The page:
Gold medals are made of silver and then gold-plated. The medals this time around are designed to look like the texture of tree trunks. The silver medals are almost entirely silver, and the bronze medals almost entirely bronze. Athletes often pose biting their medals, mostly because photographers urge them to. The gesture mimics people biting gold many years ago to determine if it was real: Real gold should be soft enough for teeth to mark.

Are there any new events this year?
Mixed doubles in curling, a 16-lap mass-start race in speed skating, a team Alpine skiing event and “big air.”

Big air?
It’s a snowboarding event in which athletes launch off a jump, gaining enormous altitude, and perform tricks, which are judged.

And a mass start?
It’s longish speedskating event in which the whole field of about 25 races together, rather than two at a time. Expect crashes.

How does the team skiing work?
Each nation sends two female and two male skiers down a short slalom course, racing head-to-head against an opponent. The team that wins more races, or has the lowest combined time, advances to the next round.

Which events are missing?
The parallel slalom snowboarding events, in which two snowboarders raced head-to-head, were dropped.

Can I hear lyrics?
Yes, for the first time singles and pairs skaters at the Olympics may compete to music with lyrics, not just instrumentals. But not all of them will do so. Some of the top skaters will be sticking with tried-and-true classical music and film scores.

How fast do the athletes go?
Very. Approximate top speeds: Downhill skiing: 90 mph. Bobsled: 90 mph. Luge: 85 mph. Skeleton: 80 mph. Ski jumping: 60 mph. Speedskating: 35 mph. Ski cross: 35 mph. Snowboard cross: 30 mph. The fastest winter sport, speed skiing, at up to 150 mph, is not in the Winter Olympics.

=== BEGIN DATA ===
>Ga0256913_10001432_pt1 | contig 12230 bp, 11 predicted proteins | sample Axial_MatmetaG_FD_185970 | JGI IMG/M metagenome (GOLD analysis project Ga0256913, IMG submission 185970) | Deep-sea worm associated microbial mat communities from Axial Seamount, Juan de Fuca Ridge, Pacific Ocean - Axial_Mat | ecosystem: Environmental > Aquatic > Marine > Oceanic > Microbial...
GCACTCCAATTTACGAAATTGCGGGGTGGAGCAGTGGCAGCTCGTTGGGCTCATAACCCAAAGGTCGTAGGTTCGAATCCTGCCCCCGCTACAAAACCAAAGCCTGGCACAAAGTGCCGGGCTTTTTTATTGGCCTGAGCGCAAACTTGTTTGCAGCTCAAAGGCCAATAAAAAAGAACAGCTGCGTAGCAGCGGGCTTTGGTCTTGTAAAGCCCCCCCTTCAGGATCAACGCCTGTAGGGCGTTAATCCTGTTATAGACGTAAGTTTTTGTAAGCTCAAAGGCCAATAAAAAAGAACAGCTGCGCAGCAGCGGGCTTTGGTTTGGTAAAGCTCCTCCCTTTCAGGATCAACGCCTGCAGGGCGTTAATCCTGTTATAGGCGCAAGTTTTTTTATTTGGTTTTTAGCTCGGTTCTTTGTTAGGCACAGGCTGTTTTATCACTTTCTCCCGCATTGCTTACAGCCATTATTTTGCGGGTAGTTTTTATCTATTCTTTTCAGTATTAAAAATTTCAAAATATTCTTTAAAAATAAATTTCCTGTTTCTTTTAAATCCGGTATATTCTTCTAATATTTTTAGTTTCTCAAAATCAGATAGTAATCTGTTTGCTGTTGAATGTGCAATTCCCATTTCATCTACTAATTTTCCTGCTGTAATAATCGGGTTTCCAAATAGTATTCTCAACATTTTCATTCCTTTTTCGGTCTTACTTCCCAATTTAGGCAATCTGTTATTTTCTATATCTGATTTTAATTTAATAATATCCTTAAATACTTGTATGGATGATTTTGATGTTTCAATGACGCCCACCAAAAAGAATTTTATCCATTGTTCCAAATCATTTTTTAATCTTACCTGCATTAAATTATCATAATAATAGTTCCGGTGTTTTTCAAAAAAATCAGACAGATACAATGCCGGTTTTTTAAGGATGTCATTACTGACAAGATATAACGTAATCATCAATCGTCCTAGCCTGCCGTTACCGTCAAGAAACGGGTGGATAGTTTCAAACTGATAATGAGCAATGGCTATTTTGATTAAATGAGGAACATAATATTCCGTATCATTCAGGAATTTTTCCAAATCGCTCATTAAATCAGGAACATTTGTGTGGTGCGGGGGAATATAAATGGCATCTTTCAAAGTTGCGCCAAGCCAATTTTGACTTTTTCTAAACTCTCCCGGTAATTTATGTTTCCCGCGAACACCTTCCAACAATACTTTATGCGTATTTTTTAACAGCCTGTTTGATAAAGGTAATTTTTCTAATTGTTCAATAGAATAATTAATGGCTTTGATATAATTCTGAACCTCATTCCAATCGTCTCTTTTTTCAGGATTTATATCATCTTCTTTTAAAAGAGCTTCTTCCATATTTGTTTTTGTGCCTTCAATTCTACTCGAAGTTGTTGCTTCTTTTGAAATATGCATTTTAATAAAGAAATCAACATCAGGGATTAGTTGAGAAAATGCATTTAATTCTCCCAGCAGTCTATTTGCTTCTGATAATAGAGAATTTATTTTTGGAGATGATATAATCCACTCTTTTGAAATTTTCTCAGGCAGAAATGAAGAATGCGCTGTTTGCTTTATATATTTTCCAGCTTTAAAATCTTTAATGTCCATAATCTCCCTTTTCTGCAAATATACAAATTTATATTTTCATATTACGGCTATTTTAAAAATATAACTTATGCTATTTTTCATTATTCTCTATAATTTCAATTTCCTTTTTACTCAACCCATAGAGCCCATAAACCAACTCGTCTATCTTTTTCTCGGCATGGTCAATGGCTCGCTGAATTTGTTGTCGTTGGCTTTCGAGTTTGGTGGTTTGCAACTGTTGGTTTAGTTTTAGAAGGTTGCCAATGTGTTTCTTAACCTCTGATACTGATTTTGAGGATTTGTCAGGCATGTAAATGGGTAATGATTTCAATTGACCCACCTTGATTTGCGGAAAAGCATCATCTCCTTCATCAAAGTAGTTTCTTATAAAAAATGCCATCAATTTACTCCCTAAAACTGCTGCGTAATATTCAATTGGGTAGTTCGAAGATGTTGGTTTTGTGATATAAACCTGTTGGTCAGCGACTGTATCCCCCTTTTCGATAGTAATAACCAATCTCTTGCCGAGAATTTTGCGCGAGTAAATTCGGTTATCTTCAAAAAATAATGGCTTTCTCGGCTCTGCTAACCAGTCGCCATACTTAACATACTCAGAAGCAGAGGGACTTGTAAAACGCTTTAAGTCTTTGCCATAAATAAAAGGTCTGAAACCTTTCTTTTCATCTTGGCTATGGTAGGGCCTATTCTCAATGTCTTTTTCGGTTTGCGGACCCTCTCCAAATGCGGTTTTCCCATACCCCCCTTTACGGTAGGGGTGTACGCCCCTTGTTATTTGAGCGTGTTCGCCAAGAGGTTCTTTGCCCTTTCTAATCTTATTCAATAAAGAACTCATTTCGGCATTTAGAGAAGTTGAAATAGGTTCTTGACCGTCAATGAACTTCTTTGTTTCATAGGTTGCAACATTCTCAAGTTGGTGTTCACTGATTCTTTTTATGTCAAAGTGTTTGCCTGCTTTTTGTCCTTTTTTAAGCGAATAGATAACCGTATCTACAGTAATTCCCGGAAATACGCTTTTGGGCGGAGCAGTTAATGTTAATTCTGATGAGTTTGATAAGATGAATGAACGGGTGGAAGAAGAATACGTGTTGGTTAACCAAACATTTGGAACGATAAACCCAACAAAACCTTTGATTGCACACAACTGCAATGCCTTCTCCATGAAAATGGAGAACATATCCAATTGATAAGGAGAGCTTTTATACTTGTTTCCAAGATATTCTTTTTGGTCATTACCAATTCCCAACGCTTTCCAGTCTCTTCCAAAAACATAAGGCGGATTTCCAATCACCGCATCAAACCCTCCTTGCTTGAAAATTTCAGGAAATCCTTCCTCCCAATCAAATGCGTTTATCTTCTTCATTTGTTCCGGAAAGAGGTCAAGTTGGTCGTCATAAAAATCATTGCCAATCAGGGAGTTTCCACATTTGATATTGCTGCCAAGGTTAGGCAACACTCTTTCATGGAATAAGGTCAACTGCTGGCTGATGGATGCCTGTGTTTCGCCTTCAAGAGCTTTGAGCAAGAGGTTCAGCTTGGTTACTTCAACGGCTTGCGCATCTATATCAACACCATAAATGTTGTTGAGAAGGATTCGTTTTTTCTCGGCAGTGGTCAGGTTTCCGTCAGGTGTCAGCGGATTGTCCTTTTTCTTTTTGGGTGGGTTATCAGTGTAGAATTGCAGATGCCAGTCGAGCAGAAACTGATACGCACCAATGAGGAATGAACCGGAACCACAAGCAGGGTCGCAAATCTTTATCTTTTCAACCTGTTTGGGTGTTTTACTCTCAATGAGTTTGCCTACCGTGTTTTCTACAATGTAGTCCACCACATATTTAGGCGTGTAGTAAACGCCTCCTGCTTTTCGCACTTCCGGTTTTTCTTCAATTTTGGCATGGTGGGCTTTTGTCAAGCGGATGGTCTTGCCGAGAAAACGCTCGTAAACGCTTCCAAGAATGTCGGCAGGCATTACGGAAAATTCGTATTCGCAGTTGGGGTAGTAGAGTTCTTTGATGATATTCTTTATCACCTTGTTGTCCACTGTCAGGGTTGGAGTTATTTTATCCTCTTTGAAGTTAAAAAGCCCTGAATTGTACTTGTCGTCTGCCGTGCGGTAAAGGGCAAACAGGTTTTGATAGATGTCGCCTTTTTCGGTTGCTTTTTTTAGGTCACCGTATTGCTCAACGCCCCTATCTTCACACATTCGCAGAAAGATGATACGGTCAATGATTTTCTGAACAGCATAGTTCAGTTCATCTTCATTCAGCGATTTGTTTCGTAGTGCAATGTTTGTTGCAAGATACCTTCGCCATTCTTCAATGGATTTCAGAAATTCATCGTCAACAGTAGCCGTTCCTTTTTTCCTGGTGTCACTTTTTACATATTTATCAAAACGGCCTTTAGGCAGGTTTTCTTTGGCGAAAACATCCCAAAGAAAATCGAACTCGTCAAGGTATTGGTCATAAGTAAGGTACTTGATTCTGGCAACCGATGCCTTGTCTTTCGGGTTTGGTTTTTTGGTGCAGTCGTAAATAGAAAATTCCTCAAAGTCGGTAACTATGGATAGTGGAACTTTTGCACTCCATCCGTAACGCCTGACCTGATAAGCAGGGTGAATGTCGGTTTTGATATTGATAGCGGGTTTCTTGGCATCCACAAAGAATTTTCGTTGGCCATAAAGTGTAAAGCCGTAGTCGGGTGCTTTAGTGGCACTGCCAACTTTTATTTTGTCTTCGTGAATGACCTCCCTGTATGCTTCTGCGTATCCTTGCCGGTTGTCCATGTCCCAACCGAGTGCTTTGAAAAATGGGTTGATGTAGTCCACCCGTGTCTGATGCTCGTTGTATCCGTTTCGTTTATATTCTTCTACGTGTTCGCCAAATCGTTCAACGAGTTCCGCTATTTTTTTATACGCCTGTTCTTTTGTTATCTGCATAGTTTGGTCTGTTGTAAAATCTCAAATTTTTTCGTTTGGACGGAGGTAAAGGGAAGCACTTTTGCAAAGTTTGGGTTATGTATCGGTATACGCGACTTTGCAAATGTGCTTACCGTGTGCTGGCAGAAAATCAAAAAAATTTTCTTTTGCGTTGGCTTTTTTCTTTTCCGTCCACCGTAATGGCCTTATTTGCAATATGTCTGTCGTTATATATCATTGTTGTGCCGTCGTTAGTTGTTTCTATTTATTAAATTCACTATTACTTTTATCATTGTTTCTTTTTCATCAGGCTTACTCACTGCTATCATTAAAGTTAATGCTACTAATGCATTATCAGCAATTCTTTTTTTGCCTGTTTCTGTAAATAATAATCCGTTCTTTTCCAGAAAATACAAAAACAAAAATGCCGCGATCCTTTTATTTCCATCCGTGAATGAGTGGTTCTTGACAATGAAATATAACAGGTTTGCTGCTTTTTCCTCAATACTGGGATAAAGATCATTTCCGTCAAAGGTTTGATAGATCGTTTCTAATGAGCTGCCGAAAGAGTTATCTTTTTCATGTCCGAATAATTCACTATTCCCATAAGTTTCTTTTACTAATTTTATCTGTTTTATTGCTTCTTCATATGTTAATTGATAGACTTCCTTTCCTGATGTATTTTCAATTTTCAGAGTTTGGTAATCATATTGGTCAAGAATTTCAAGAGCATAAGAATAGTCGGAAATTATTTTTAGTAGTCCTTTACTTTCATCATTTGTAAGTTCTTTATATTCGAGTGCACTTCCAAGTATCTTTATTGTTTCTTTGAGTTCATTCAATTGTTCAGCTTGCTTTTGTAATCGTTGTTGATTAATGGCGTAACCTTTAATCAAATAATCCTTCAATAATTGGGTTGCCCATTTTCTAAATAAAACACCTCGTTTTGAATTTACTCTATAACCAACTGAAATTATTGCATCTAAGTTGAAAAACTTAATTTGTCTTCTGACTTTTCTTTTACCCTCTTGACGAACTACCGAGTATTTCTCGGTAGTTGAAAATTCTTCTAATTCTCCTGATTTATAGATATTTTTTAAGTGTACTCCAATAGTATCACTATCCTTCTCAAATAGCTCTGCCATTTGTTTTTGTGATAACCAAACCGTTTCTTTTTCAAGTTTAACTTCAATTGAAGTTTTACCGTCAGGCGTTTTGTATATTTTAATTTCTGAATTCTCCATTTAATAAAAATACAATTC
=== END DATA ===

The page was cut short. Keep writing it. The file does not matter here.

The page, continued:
What’s the difference between pairs skating and ice dancing?
In both events, one man and one woman compete as a team. Ice dancing is more restrictive, barring many of the more athletic aspects of pairs skating, including jumping for more than one revolution and spinning for more than three revolutions.

How does curling work?
In curling, teams slide stones down the ice toward a target. Players with brooms sweep the ice to try to slow or speed the stone so it lands where they want it to go. After each team has bowled eight stones, the team with the stone closest to the centre scores a point for every stone closer than the opponents’ closest (think of it as bowls on ice).

What is “the hammer?”
It is to a team’s advantage to bowl the last stone. The team having this edge is said to have “the hammer.” Whichever team does not score in the previous round gets the hammer in the next round.

How does the biathlon work?
It’s essentially a cross-country skiing race, with some rifle shooting thrown in. Skiers periodically stop to shoot at a target. If they miss, they get a penalty, generally having to ski a short penalty loop.

Ireland’s Seamus O’Connor will compete a second Winter Olympics. Photograph: Getty Images
Ireland’s Seamus O’Connor will compete a second Winter Olympics. Photograph: Getty Images

Who are the top figure skaters?
The men’s world champion is Yuzuru Hanyu of Japan, who won in Sochi and is still going strong. His younger teammate Shoma Uno is threatening the throne; he likes to land the big quads. The Sochi silver medalist, Patrick Chan of Canada, and the fourth place finisher, Javier Fernandez of Spain, are also still competing. Evgenia Medvedeva of Russia has moved to the top of the women’s world rankings over the last couple years. At 18, she is already a two-time world champion. Her specialty is the triple-triple-triple. Tessa Virtue and Scott Moir of Canada (gold 2010 and silver 2014) are back in ice dancing.

Who’s on the Irish team?
This year we’ve sent of team five Irish athletes, hailing from far and wide, to North Korea. At just 20-years-old Seamus O’Connor, a snowboarder from San Diego is the lone veteran of the group having competed for Ireland in Sochi four years ago. Patrick McMillan (25), from Ogonnelloe in Co Clare, will compete in the alpine skiing as will Tess Arbez (20), who was born and raised in the French Alps. Cork-born half pipe skier Brendan ‘Bubba’ Newby (21) honed his skills in Utah, where he has lived since he was two while Thomas Westgard (21) makes up the team. The cross-country skier is from a tiny Norwegian island called Leka but is a dual Irish-Norwegian citizen.

New York Times Service